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Betrayed by a file archiver

Read: 1976 Comments: 9 Rating: 15

"Aren't you afraid of your file archiving application?" Many people will probably be startled by this question: "Of course I'm not. Having the system infected with encryption ransomware may indeed be scary. But how can an archiver program be dangerous?"

This is a support request received by Doctor Web the other day:

As a result of a malware attack, a portion of my data has been placed in a password-protected archive.

From a request submitted to the Doctor Web support service

The good-for-nothing anti-virus failed and allowed the attack to happen. But, in reality, it turned out that.

Most likely, the intruder mounted a brute force attack and cracked a user account password to gain unauthorised RDP access (or establish a terminal session).

Then they launched a legitimate data compression program, added files to an archive and entered a strong archive password manually.

From a request submitted to the Doctor Web support service

No malware was involved in the attack.

It was about a weak password and a legitimate file archiver—and that proved to be enough for the user to lose their data. Meanwhile, the intruder took care to set a strong password.

Our regular readers know that legitimate programs are often used in attacks. The incident we've just described is by no means unique. An operating system has everything an attacker may need. And that includes encryption software.

And no anti-virus will respond to the action if data is being removed on the user's behalf using legitimate software. How can an anti-virus tell that someone else is doing it?

#firewall #backup #VCIs #data_loss_prevention #corporate_security #patch

Dr.Web recommends

Set strong passwords for all user accounts under all operating systems you use (at least eight character, using lower- and uppercase characters as well as digits and symbols.)

Block the unused user accounts.

Enable a security policy that will not allow users to set weak passwords and define a password expiry date. This will prevent attackers from using leaked credentials that may have been used on a compromised computer. Password policies are configured using the GPO (Group Policy Objects): Computer Configuration → Windows Settings → Security Settings → Account Policies → Password Policy.

Use the Account Lockout Policy (also accessible via the GPO) to define how many times an incorrect password can be entered before the account gets locked. Doing so will prevent attackers from cracking passwords.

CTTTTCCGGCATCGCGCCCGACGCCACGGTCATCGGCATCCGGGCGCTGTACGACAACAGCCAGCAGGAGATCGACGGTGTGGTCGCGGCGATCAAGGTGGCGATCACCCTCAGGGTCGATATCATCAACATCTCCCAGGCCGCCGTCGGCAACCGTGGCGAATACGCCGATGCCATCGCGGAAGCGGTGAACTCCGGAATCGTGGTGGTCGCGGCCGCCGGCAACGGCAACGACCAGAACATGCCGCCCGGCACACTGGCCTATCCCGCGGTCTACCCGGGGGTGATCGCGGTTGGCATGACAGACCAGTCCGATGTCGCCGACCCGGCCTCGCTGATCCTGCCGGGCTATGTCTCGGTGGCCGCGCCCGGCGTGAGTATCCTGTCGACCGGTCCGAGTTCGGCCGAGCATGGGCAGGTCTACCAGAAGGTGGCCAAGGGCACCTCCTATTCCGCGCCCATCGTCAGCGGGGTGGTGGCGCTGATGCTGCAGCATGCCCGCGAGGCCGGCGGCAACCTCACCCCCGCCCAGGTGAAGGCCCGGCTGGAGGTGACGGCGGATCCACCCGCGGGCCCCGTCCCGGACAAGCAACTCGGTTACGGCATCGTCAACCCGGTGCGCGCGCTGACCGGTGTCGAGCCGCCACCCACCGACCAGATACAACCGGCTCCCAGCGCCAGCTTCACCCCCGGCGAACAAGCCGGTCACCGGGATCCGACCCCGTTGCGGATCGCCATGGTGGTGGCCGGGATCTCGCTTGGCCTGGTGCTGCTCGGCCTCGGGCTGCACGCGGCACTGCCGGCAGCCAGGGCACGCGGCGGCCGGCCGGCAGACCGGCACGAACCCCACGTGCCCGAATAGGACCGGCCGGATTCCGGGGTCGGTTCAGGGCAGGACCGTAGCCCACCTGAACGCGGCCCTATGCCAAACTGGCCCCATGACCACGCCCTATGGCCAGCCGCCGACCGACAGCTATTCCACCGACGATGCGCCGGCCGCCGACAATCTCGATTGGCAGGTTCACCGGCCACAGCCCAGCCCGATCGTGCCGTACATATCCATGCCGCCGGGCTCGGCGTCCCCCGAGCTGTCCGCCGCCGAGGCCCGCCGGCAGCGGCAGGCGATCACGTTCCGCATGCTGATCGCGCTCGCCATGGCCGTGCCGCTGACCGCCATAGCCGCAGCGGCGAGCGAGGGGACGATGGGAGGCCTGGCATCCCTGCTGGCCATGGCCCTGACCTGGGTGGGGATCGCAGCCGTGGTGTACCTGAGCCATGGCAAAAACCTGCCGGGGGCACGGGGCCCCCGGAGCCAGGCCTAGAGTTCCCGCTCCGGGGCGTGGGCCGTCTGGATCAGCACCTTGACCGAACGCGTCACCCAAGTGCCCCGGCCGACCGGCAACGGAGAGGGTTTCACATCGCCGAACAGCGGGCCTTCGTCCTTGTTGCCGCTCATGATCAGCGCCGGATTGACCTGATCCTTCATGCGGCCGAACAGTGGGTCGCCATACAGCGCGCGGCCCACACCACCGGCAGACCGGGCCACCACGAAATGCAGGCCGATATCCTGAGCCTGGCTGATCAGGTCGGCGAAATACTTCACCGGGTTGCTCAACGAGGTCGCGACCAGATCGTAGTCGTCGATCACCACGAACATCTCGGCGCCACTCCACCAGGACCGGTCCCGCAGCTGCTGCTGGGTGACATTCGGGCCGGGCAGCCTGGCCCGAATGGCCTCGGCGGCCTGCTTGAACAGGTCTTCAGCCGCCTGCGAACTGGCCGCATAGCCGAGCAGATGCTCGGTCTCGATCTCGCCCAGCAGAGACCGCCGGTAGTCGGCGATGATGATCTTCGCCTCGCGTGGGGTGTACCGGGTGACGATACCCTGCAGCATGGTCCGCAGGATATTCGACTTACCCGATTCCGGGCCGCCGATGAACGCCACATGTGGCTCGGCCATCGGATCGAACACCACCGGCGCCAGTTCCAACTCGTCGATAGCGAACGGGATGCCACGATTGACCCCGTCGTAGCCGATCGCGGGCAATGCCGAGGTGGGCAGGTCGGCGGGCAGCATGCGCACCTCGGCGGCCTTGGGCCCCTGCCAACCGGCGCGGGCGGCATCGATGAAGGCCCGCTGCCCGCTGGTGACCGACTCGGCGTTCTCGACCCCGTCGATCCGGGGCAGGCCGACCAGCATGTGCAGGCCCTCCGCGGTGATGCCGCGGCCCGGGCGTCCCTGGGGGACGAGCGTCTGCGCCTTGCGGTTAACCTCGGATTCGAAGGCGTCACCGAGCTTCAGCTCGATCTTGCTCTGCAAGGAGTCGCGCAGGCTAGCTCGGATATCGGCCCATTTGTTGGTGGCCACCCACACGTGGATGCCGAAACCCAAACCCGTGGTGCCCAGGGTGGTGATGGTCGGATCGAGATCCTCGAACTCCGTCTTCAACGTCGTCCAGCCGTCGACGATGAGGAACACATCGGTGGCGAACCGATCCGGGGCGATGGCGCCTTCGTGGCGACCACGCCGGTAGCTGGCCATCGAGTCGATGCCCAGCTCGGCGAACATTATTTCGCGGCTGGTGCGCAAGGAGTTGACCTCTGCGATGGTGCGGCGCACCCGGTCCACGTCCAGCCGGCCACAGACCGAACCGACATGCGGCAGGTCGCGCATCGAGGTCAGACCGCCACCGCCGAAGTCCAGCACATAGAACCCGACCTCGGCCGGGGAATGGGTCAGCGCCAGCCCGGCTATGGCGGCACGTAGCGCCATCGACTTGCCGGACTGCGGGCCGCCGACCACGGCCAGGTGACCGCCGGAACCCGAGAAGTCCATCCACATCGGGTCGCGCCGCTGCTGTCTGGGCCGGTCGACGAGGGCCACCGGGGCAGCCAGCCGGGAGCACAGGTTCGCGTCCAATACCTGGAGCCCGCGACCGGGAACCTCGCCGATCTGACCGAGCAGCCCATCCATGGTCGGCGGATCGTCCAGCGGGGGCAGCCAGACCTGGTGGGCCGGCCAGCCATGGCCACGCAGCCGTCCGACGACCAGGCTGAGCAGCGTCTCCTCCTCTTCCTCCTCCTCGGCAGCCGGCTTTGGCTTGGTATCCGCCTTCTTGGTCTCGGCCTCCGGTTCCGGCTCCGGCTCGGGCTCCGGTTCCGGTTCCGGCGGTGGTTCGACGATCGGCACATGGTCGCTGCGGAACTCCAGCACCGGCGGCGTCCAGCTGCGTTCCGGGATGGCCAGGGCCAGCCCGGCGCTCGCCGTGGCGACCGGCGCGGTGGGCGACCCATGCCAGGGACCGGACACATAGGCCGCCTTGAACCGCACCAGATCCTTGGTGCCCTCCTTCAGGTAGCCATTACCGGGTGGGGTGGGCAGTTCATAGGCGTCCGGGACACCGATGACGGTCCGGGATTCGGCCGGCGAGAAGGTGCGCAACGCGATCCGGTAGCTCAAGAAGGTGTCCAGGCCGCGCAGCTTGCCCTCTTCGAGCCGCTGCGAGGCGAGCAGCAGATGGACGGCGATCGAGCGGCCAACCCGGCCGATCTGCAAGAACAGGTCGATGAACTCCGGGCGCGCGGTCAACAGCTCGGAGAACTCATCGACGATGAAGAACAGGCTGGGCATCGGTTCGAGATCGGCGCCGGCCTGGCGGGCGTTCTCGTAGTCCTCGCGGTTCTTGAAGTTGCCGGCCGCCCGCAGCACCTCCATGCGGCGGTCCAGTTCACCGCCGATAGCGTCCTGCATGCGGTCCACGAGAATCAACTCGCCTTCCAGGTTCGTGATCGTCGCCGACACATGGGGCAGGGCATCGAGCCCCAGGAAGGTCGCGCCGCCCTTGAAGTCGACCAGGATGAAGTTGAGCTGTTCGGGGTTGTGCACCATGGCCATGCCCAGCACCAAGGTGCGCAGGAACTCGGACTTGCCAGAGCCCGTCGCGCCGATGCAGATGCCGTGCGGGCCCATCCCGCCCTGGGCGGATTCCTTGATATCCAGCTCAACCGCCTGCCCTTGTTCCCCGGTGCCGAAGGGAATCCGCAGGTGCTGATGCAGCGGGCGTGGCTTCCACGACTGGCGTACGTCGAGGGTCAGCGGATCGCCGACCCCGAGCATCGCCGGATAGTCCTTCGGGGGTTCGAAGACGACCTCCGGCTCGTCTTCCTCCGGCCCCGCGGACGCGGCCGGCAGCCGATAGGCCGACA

Enable automatic updates and install all available updates. First, ensure the security update MS17-010 is installed.

Use the firewall to ensure a remote connection can only be established for specific addresses.

If other hosts connect to the machine remotely, change the default listening port for RDP connections. You can do this by modifying the registry.

Use protection against port scan attacks and audit your services that use network connectivity and make them inaccessible outside your infrastructure.

Consider revising your RDP access policy by making Remote Desktop connections possible only over an encrypted tunnel and ensure your servers are accessible from other networks only via a VPN tunnel.

Only use the current version of Dr.Web software -- Version 12 is the latest.

If you use a corporate anti-virus solution, take advantage of the application control feature. It lets you configure a list of allowed and blocked applications (the programs permitted to launch and those that aren't), further enhancing your infrastructure's security.

When you're online, never toggle off the file monitor SpIDer Guard or the preventive protection.

To prevent anti-virus components from being disabled, protect your anti-virus settings with a password. The anti-virus settings password and user account password must not match. To learn how you can protect anti-virus settings with a password in a corporate Dr.Web solution, please refer to the documentation.

Do not permit users in your network to disable the anti-virus's components or modify its settings. In corporate Dr.Web solutions, user permissions can be changed in the Control Center: go to Anti-virus Network →, select a host or a group and click → Permissions.

If a computer is connected to the Internet, the anti-virus must be updated at least once an hour. Ensure virus database updates are being downloaded and installed.

Don't overuse scan exceptions: do not add folders containing temporary files and application files to the list.

Attackers often disguise malicious executables by adding a fake .doc extension to file names. Disable the option to hide extensions for known file types. This way you will always see what kind of file you are opening. Go to Start → Control Panel → Folder Options → View → and clear the Hide extensions for known file types checkbox.

Back up your valuable information regularly to media on which no data can be written from the system where the original files are stored.

Enable the security audit policy on the Windows servers being accessed from the Internet (Local security policy → Local Policies → Audit Policy) and analyse security logs regularly to promptly discover attempts at gaining unauthorised access to the system and take action. You can find detailed information about security audit events here.

And one last thing. The situation we've described above may be part of a planned attack on your infrastructure. Doctor Web is always ready to assist organisations in investigating malware-related incidents.

To find out more, visit this page.

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